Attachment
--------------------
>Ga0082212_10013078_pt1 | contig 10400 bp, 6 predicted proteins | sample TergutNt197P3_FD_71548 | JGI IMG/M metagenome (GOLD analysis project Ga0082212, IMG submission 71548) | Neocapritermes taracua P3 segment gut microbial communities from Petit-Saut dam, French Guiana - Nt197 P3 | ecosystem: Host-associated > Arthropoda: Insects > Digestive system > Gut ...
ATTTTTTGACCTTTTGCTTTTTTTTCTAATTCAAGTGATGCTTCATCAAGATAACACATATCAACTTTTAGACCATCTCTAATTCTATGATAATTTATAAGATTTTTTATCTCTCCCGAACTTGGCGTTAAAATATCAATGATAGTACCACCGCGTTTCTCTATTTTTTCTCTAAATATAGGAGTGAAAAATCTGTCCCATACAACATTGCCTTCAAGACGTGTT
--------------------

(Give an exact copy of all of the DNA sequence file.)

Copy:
>Ga0082212_10013078_pt1 | contig 10400 bp, 6 predicted proteins | sample TergutNt197P3_FD_71548 | JGI IMG/M metagenome (GOLD analysis project Ga0082212, IMG submission 71548) | Neocapritermes taracua P3 segment gut microbial communities from Petit-Saut dam, French Guiana - Nt197 P3 | ecosystem: Host-associated > Arthropoda: Insects > Digestive system > Gut ...
ATTTTTTGACCTTTTGCTTTTTTTTCTAATTCAAGTGATGCTTCATCAAGATAACACATATCAACTTTTAGACCATCTCTAATTCTATGATAATTTATAAGATTTTTTATCTCTCCCGAACTTGGCGTTAAAATATCAATGATAGTACCACCGCGTTTCTCTATTTTTTCTCTAAATATAGGAGTGAAAAATCTGTCCCATACAACATTGCCTTCAAGACGTGTT